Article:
I get to brag every now and then.


I just wrapped up negotiations for a lease where I represented a residential real estate brokerage office.  We found the ideal building on a high profile corner in West Los Angeles that was right in the middle of their primary “farming” area – exactly where the company wanted to be.  There was only one thing missing and it was a big thing: exterior signage that would promote their brand to a high volume of traffic on the two busy intersecting streets that passed in front of the building. 


The building already had two large tenant signs on the exterior walls and the landlord deemed this was their limit.  But there was a small, innocuous address monument sitting in the landscaping on the corner.  It was the perfect place for a monument sign but in the 20 years the building had been standing there, the ownership was never motivated to erect one.   That is, until Aaron Weiner came along, wielding the colossal leverage of a 2,000 square foot tenant.  (Yes, that’s a little sarcasm!)  And so I pressed for an opportunity to create a benefit for my tenant far more valuable than grinding for a little lower rent rate.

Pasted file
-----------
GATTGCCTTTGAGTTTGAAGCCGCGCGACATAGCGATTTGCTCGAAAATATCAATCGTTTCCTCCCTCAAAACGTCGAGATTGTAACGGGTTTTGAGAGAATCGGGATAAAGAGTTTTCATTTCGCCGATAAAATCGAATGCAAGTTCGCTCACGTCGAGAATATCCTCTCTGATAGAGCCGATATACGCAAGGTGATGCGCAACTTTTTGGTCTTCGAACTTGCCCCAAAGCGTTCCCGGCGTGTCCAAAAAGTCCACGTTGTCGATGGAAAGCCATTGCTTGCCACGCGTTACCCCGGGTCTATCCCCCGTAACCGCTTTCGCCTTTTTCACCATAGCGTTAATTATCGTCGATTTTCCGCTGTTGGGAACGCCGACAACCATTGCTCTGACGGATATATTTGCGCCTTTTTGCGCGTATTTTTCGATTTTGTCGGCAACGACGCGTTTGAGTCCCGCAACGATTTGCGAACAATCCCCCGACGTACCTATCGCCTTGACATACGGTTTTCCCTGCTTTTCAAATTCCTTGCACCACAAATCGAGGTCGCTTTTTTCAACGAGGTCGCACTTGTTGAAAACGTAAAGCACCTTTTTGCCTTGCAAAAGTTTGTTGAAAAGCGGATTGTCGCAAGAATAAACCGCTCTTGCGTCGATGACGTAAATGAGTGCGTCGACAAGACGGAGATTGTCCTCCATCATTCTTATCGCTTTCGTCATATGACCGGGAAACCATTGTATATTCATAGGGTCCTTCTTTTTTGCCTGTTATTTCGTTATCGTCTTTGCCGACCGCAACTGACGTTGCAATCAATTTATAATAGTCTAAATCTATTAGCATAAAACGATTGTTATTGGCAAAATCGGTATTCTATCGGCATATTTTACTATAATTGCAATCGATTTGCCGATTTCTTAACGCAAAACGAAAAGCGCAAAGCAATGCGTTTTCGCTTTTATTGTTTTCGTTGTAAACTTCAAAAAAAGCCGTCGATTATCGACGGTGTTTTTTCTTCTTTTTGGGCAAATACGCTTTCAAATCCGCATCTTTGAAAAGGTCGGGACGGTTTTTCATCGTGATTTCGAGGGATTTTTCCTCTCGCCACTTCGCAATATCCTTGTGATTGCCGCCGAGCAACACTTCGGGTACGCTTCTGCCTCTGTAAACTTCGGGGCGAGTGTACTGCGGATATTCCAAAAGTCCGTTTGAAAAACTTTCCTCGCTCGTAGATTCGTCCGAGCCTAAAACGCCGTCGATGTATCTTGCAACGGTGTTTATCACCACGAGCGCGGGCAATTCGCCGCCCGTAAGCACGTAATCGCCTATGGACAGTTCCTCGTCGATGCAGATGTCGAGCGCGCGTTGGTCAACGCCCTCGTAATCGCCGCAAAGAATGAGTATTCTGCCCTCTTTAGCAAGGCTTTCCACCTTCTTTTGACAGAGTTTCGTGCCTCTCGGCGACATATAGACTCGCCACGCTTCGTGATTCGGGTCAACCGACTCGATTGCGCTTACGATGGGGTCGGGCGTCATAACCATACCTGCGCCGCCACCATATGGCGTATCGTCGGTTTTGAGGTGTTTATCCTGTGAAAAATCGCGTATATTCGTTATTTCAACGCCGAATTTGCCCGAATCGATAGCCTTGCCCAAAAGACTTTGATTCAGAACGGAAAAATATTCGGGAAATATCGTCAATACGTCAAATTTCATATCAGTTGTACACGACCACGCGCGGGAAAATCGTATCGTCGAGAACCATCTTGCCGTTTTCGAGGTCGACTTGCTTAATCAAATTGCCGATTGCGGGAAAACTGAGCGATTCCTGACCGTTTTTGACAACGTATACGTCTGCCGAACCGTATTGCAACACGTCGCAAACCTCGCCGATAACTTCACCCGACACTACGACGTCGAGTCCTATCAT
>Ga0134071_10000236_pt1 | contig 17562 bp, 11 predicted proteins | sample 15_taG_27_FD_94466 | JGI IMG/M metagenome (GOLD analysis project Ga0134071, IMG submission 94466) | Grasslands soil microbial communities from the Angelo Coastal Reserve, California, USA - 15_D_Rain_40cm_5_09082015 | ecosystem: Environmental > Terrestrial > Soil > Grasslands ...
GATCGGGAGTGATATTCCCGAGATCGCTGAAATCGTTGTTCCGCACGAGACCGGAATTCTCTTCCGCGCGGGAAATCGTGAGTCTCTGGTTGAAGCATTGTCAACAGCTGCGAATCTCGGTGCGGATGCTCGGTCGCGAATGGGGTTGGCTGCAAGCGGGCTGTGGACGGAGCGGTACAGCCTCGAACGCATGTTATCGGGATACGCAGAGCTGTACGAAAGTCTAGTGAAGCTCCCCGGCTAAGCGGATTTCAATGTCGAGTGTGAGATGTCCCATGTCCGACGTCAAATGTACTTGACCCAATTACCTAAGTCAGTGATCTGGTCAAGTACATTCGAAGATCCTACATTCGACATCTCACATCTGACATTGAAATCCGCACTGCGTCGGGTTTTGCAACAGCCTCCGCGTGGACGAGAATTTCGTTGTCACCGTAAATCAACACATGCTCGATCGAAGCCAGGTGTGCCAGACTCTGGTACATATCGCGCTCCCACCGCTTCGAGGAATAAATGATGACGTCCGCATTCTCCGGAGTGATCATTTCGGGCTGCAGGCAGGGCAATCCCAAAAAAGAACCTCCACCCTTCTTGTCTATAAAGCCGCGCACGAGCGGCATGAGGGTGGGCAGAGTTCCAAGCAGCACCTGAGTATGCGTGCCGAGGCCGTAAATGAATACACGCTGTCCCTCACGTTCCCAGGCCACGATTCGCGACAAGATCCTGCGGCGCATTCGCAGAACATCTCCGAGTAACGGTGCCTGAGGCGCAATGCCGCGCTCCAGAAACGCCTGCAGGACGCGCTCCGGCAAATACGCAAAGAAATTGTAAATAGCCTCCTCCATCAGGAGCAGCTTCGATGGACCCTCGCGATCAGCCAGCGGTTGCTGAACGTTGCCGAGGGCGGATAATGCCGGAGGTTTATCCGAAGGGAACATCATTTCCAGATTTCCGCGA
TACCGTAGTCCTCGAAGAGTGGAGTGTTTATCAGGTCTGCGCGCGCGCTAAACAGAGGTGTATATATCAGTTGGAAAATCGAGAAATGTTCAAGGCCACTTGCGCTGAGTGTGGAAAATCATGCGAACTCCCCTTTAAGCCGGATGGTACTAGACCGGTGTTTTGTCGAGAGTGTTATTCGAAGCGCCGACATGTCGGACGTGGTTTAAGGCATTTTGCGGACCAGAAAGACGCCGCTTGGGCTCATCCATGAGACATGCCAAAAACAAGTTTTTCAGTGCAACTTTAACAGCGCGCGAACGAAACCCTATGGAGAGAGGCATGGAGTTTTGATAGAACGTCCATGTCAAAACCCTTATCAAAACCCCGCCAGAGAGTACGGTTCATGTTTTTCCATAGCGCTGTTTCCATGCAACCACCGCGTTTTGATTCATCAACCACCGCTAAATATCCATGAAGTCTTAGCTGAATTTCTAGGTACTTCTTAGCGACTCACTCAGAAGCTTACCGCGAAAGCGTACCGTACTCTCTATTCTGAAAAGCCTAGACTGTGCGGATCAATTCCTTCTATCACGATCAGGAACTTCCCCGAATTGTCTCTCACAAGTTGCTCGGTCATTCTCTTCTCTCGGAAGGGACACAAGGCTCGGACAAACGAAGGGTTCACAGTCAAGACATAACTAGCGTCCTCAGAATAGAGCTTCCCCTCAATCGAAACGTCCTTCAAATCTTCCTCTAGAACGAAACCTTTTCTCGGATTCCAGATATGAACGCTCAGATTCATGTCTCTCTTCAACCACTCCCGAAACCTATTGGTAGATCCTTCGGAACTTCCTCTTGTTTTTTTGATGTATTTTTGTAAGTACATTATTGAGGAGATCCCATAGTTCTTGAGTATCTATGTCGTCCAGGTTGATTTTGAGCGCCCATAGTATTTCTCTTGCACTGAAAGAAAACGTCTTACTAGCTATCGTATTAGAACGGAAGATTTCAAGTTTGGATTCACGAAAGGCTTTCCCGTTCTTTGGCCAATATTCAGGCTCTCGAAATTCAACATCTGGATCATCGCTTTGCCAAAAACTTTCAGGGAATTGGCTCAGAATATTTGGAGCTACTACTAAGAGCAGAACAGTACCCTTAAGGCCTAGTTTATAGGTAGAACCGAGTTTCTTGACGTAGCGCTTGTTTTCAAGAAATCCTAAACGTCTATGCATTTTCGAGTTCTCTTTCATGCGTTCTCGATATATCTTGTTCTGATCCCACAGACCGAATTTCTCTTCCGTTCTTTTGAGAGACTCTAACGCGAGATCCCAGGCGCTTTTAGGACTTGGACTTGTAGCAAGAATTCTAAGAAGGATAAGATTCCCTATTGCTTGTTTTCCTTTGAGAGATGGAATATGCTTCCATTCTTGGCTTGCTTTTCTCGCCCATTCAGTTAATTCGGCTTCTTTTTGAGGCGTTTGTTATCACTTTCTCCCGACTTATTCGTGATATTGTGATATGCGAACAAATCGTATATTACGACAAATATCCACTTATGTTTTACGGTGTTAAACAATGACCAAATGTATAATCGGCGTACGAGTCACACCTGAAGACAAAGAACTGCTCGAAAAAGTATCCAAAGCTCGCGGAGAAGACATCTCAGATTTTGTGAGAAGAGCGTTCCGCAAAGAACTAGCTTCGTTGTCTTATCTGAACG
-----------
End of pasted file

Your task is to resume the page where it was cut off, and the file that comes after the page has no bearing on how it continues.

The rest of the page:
I enlisted the support and cooperation of the listing broker.  Together, we convinced the landlord to engage a sign contractor and develop a design.  I demonstrated to the landlord how he could recover 100% of the cost of the sign from the tenants who appeared on it.   When they presented the design to the tenants in the building, the proposition was well received and several positions on the sign went very quickly.  But the landlord was slightly concerned about the two slots that remained.  So I explained how those empty positions on the monument would  serve as a magnet to attract new tenants!  That sealed the deal.

Some of the credit goes to the landlord who was intelligent enough to embrace the benefits of the sign.  But I had the satisfaction of scoring an unlikely victory for my client and creating long term value for the landlord. 

Unfortunately, I was unable to convince the owner to put my name on the sign.  (More sarcasm!)